The use of FX benchmarks has steadily and significantly grown thanks to market demand for risk transparency and more clearly defined measurement. Today they are a mainstay trading mechanism for the FX world.

But although the available options (WM/Refinitiv London 4pm Fix and the Bloomberg FX Fixings (BFIX) family of benchmarks) present significant challenges, until recently there was no credible substitute. This lack of choice has left some institutional investors feeling frustrated as they are corralled into using a benchmark for a purpose for which it was never designed. Indeed, if one views the notations available via a Reuters Eikon terminal, there are clear disclaimers on WMR 4pm stating the rate is for valuation purposes and should not be used to trade against. Yet it has been for years.

 

Benchmarking challenges
The 4pm fix has faced criticism following the collusion scandal between traders from different banks. This collusion resulted in the overcharging of institutional clients and cost just seven banks more than $11bn in fines. And regulators have become increasingly concerned about the hidden costs of market impact that negatively affects investors.

There is a high volume being traded, in a global system that tends to cause herd effects. This means a majority of participants trade in a certain direction on any given day. Given the way banks pre-hedge the WMR window to execute trades, it means exaggerated swings are occurring.

At the same time, FX arbitrageurs watch for the signals of these swings and jump in too, making fairly low-risk profit as they participate in the predictable direction, then correction of the fix. All in all, investors are paying too much when buying, or getting too little when selling.

Apathy within this section of the FX market is costing end-users millions. Australian fund manager QIC recently published a paper looking at the use of the fix. It highlighted the “illusory benefits of maximum liquidity.” It continued: “by not considering how unbalanced order flows distort exchange rates, asset managers are skirting ‘best execution’ obligations and incurring unobserved costs which elicits a material dollar cost to the end investor.”

The awareness of the flaws that exist for traditionally used benchmarks is rising. In March 2020, a roundtable hosted by the European Central Bank noted “serious concern” about the volatility surrounding fixings. Clearly a fairer solution has been needed for some time.

Since the last FX scandal, multiple legislative changes have been made that aim to address some of these existing benchmarking challenges. Most notably, MiFID II has introduced an obligation for individuals ‘to execute orders on terms most favourable to the client’ and though the FX global code is a voluntarily followed system of ethics, principle nine states that asset managers should ‘regularly evaluate the execution they receive.’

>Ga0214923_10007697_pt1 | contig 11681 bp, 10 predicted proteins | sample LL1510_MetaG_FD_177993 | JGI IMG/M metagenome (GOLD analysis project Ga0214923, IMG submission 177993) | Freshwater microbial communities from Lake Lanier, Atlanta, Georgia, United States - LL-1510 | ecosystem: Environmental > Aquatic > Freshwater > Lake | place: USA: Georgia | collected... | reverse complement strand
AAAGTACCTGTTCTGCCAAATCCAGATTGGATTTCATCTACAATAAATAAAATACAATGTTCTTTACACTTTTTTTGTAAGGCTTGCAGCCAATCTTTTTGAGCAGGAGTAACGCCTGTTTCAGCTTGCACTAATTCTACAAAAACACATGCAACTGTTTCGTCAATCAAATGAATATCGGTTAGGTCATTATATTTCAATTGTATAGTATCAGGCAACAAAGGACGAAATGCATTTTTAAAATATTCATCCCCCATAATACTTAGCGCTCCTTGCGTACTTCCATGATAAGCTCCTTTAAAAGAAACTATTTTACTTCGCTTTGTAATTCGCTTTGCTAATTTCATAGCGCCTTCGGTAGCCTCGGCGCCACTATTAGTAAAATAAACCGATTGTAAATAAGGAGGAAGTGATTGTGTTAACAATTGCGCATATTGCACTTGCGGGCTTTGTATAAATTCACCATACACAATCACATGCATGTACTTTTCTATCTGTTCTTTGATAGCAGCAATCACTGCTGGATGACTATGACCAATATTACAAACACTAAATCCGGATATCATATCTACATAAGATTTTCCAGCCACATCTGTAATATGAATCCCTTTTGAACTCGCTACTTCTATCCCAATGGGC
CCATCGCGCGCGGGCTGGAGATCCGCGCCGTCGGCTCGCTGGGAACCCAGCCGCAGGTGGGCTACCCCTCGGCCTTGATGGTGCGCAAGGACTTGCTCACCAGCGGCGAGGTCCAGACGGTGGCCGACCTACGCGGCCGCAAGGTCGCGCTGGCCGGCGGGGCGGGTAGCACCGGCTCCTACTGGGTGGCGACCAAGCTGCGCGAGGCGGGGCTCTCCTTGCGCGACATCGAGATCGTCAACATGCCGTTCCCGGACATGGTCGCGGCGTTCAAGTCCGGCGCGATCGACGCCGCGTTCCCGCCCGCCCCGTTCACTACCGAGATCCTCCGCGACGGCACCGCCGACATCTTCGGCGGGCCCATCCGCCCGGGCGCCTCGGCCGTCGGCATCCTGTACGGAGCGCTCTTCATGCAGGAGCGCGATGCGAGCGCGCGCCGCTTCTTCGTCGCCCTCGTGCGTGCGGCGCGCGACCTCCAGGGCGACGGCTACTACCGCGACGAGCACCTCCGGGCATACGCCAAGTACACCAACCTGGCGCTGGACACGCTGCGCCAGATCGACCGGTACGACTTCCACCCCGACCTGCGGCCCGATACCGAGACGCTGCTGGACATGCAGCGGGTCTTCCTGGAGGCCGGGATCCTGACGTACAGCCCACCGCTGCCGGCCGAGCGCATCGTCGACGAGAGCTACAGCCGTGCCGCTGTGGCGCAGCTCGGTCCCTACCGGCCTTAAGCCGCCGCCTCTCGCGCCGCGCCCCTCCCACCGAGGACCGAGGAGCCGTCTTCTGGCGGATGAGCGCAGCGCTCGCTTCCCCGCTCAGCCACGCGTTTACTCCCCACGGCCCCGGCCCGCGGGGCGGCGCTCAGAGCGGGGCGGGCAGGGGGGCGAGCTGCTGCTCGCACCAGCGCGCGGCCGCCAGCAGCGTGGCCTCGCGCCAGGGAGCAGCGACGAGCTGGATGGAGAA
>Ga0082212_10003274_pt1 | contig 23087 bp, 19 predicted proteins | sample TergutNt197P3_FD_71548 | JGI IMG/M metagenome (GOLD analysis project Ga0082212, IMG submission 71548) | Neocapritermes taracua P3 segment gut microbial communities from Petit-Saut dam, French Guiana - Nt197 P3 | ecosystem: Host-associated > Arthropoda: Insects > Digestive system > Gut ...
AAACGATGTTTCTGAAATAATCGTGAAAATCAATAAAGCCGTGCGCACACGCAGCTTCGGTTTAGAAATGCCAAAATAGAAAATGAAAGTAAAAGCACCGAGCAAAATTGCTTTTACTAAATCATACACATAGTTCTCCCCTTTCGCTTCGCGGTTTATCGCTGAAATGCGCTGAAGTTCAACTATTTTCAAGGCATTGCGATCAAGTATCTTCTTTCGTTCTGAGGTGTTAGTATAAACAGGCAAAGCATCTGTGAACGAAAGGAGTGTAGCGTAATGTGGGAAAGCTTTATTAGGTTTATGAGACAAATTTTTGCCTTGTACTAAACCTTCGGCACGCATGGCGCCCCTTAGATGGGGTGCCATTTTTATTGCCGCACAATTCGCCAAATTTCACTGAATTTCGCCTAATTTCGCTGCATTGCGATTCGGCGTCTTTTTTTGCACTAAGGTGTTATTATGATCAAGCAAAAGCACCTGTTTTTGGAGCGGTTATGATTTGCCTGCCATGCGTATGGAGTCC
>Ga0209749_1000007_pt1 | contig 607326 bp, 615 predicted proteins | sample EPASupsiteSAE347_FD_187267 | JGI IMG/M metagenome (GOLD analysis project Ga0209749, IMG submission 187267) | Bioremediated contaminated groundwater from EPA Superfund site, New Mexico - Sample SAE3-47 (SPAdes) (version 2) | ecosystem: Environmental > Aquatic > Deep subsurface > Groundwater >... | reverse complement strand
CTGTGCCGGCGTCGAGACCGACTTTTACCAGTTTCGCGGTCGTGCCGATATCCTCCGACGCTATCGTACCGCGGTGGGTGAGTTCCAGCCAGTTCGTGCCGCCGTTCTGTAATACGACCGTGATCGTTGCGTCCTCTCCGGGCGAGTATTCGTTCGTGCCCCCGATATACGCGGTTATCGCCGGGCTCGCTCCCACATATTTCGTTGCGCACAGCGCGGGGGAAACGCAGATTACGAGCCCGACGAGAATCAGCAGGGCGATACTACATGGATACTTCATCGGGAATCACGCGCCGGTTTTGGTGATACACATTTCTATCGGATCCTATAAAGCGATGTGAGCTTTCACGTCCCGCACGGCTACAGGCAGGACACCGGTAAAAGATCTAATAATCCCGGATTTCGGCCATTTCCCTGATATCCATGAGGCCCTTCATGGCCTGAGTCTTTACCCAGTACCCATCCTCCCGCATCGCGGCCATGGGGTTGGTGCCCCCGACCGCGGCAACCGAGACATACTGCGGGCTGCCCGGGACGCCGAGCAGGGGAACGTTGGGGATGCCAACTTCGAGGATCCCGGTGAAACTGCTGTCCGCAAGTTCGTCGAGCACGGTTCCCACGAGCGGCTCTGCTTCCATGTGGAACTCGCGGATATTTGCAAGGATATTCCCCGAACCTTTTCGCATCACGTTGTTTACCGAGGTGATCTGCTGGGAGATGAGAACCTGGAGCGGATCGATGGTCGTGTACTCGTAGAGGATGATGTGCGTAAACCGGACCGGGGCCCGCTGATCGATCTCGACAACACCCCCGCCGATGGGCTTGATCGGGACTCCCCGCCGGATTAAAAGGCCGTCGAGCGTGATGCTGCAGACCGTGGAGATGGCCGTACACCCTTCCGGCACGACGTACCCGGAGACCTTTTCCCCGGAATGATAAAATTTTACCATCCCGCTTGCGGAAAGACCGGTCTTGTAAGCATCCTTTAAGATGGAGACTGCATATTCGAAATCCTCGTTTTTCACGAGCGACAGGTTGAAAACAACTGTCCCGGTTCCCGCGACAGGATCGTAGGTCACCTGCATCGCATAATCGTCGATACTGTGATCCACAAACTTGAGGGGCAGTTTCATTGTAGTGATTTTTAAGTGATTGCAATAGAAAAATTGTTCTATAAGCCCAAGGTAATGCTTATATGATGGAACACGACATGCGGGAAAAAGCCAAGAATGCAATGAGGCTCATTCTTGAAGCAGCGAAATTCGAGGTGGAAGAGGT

Those new guidelines mean that individuals working within FX must now take responsibility for getting the best prices for their clients – or face penalties. They directly attack a cultural apathy that has historically seen a tendency for people to stick with what they know instead of thinking strategically about the way in which they secure better deals for clients.

Today, if fund managers use rates set by daily benchmarks without sourcing the best deal, then by transgressing MiFID II they are in breach of their legal duty to clients. Or by breaching principle nine, they are in contravention of their ethical duty to clients.

More than ever before, it is the individuals working within the industry who are being held accountable for this particular injustice.

 

Modern solutions
New regulations and principles have helped to address much of the concern over issues impacting the old school approach to FX benchmarking. But what they could never do was offer an alternative to the historic approach and ensure the end-user truly gets the best deal.

So, in a direct attempt to provide the industry with the solution it needs, this year has seen the ‘in-practice’ launch of our new benchmark alternative. This new benchmark, Siren, provides a fairer and more transparent option and is authorised and regulated under the FCA benchmarking scheme.

Through the first live Siren trade with a major, global bank, a $519 per-million saving was recorded and savings may prove to be even larger. Correlation to the flow of the fix determines the potential savings available. A brief analysis can be conducted to analyse a fund’s propensity to follow the market, which will indicate likely savings.

In this world, savings of $40 or $50 per-million are significant, so when hundreds and sometimes thousands of dollars in savings are available, it suggests a market shift could be on the horizon.

 

New landscapes
Today the spotlight is firmly on the FX world. Not just for institutions, but more than ever, the workforce is in the limelight. Regulations like MiFID II make it essential that we all make a concerted effort to ensure the end-user gets the best possible outcome. This can only be achieved through regular evaluation of the execution being received.

There also needs to be a willingness to move away from legacy methods and towards new, fairer and more transparent alternatives. It is an exciting time for those willing to embrace the new FX landscape – especially when savings of, on average, over $500 per-million dollars in value of trades are available for the taking.

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